If you’ve ever sat on a toilet, with your phone in your hand and free WiFi, then you know the power of social media.
Nowadays it’s such a natural human habit to pull out your phone and scroll your life away. I guess it just feels better to get lost in other people’s lives sometimes. Or perhaps it’s that numbing sensation you feel as you ‘Enter the Matrix’ of Snapchat stories and Instagram photos… who knows?
But before I go shaming social media for all its pitfalls, I must acknowledge that in many ways it has made my life better. The truth is you probably wouldn’t be reading this if social media didn’t exist.
That said, it’s not my intention to write some generic article on “why you should stop using your phone” or give you some psychological analysis of the effect social media has on our brains…blah, blah, blah.
Instead, I want to offer you a different perspective.
Let me take you back to my upbringing in Nairobi, Kenya, when I was seven years old, playing outside, kicking a ball around, and doing things normal kids used to do. I would ride my bike, fight with my brother and build things in this little dirt patch we had outside our house. Life was good.
At that time, my brother and I didn’t really watch TV. It just didn’t appeal to us that much. Our TV had two channels, and they both showed the news most of the time — which is also the most uninteresting thing a kid can watch. This meant that most of our TV time was spent watching re-runs of ‘Thomas the Tank Engine’ on VCR. And there’s only so many episodes you can watch before you’re reciting each of the characters’ lines before them, i.e. it just got boring really fast. Consequently, my brother and I found other ways to entertain ourselves.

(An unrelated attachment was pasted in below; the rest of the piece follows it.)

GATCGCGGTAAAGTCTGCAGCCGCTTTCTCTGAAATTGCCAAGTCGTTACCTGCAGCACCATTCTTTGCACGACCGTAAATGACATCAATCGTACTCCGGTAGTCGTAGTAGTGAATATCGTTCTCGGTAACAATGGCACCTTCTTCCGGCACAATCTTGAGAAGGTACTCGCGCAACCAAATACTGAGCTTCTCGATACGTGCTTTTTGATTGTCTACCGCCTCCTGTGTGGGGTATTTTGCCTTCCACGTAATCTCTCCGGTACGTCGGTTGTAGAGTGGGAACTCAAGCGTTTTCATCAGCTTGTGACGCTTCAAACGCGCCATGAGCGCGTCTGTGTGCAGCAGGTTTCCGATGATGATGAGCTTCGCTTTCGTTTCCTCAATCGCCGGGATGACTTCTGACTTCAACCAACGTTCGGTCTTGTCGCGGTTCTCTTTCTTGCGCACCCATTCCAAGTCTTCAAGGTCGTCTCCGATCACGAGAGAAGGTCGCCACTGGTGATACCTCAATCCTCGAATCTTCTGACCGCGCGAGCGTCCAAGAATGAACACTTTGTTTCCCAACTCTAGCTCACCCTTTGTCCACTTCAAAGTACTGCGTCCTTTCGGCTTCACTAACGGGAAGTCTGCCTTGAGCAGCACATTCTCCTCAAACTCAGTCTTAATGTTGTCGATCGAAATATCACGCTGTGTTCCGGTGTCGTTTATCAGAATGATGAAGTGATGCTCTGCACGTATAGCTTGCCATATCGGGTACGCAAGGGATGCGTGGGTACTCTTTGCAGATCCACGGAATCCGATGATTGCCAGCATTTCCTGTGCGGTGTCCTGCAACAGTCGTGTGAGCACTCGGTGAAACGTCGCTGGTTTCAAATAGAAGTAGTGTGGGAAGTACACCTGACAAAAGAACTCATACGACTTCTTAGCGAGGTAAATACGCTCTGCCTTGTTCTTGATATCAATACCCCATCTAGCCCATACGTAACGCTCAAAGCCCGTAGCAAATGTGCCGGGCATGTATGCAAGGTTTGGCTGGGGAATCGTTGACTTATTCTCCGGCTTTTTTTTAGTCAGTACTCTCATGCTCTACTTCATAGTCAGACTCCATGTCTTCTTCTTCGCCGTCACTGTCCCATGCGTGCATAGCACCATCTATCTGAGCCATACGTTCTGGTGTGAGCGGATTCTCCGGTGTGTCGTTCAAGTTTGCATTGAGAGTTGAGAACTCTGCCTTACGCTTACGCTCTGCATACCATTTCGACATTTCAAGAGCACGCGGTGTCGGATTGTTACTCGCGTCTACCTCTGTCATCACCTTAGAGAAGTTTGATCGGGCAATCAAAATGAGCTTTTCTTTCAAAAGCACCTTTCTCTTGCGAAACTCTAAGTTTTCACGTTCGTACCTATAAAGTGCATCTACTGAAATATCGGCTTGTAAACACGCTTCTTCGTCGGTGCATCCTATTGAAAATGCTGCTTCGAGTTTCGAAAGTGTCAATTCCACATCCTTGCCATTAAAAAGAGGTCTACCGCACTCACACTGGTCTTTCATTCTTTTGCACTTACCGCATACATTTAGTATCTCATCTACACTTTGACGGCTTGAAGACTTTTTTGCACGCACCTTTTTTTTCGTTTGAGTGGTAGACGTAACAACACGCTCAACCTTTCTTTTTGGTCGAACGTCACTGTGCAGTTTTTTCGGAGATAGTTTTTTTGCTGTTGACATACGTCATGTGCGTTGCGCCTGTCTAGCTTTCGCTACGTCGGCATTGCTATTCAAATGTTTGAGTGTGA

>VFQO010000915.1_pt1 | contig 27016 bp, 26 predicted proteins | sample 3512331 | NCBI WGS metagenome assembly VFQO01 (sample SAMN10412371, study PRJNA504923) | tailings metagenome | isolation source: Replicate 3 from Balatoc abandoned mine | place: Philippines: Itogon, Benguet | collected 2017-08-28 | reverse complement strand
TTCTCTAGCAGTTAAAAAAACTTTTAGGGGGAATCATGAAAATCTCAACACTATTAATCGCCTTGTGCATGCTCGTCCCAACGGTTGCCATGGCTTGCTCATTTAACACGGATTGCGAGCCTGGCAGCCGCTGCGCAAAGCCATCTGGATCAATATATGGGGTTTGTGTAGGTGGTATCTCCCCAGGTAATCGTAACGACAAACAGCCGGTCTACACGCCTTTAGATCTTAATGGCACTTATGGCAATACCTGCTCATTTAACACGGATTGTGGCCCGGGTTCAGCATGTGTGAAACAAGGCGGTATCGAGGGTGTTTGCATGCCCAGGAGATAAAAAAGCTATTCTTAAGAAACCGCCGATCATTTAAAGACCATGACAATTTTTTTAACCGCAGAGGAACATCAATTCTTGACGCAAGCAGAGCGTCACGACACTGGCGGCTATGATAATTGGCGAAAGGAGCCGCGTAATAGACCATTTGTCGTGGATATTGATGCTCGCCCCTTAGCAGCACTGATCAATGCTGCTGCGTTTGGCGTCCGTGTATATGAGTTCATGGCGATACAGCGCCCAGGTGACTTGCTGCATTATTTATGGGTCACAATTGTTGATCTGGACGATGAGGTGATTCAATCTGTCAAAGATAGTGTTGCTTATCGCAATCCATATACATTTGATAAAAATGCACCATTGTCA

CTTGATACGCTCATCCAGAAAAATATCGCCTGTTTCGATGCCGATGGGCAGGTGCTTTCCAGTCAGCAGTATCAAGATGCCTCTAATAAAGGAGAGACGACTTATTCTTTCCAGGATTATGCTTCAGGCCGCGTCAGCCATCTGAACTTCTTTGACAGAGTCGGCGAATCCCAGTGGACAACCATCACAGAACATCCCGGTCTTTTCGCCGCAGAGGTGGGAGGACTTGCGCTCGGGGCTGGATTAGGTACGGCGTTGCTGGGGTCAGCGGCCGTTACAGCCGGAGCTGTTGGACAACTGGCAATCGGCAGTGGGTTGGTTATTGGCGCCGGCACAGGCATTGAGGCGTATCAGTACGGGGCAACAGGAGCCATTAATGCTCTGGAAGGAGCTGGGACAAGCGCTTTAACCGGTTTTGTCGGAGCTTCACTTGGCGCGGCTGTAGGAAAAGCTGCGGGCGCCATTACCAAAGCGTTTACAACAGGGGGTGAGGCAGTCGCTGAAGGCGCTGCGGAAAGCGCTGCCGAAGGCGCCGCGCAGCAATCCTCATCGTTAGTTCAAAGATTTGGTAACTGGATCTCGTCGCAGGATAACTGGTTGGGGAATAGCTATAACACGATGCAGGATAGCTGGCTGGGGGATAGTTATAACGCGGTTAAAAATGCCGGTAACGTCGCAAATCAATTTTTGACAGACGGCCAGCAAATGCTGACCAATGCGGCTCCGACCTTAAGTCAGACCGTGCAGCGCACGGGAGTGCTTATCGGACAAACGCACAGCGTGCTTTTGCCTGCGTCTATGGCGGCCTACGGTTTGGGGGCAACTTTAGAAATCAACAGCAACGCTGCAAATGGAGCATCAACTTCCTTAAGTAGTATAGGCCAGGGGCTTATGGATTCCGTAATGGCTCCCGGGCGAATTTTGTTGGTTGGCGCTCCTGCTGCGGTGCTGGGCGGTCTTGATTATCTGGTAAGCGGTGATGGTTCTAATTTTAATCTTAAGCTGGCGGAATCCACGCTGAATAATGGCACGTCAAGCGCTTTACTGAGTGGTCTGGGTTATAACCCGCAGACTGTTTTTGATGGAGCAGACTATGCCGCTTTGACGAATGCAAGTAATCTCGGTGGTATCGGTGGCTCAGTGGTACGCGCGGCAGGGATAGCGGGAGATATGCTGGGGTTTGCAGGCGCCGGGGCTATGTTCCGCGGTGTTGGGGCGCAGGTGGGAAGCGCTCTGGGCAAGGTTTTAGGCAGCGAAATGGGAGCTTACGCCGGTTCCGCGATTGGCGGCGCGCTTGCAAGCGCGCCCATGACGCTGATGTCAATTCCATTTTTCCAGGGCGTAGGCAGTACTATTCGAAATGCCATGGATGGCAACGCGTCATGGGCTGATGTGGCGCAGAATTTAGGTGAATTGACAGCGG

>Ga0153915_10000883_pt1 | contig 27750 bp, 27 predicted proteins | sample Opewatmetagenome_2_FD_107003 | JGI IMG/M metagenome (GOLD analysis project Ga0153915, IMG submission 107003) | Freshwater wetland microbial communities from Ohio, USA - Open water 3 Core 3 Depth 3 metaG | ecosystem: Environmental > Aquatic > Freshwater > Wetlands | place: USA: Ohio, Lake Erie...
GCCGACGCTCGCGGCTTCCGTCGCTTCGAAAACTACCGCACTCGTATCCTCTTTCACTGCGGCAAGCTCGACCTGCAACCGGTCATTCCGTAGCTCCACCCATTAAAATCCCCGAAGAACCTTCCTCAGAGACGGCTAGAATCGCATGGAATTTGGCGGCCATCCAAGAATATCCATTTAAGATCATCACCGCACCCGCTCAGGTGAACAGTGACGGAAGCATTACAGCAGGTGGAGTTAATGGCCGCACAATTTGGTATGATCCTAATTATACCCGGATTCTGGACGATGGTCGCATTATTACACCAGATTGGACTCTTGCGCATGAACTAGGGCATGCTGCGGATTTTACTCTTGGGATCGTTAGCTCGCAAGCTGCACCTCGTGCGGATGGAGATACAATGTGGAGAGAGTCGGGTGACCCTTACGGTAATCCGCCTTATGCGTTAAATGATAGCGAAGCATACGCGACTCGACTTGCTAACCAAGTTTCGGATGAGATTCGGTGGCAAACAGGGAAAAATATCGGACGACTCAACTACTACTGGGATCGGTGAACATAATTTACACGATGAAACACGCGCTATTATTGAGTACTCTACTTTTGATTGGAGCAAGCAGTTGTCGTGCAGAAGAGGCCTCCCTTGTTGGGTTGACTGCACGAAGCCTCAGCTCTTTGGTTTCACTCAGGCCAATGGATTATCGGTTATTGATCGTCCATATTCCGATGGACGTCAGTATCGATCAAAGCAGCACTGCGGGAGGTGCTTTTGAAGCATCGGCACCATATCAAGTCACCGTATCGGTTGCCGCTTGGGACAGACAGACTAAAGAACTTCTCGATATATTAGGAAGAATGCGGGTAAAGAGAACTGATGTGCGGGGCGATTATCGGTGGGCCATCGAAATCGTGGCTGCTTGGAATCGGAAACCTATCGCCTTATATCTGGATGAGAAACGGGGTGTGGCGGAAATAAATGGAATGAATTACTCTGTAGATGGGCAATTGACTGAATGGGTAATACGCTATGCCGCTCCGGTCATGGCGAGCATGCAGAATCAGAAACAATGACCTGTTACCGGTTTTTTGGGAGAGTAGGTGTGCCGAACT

Though, when I tell people of this time, there are those who say I “didn’t have a childhood” or they pity me. Then there are others who had similar experiences. And there are those who, by comparison, would think I grew up in the Hamptons (at least we had a TV right?)
But despite what other people may think about my childhood now, what really matters, is how I saw myself at the time.
When I was watching re-runs of old shows on VCR, I wasn’t thinking “oh man, wish I could get a PlayStation” or “wish I had an Xbox to play Crash Bandicoot…” No… I didn’t even know what a PlayStation was. Maybe I was Naive or ignorant… but the fact is, I was completely content and happy. I didn’t know that I lacked anything, or that other people had more or less than I did. I had no-one to compare myself to and thus, life was just… life and I was content with it.
Fast forward to today and things are quite different.
That beautiful childhood naivety and blissful ignorance I once had, has now been painfully stripped from me by social media.
Let me explain.
When you’re mindlessly watching TV or waiting at the bus stop and you curiously open your Instagram app on your phone, what do you see?
You probably see your friends or perhaps a few celebrities that you follow, all giving you insight into their lives. It feels good. You get a sense of numbing joy to watch the stories of their lives and in a way, you feel closer to them. It’s a great way to stay connected — especially with friends you don’t speak to often.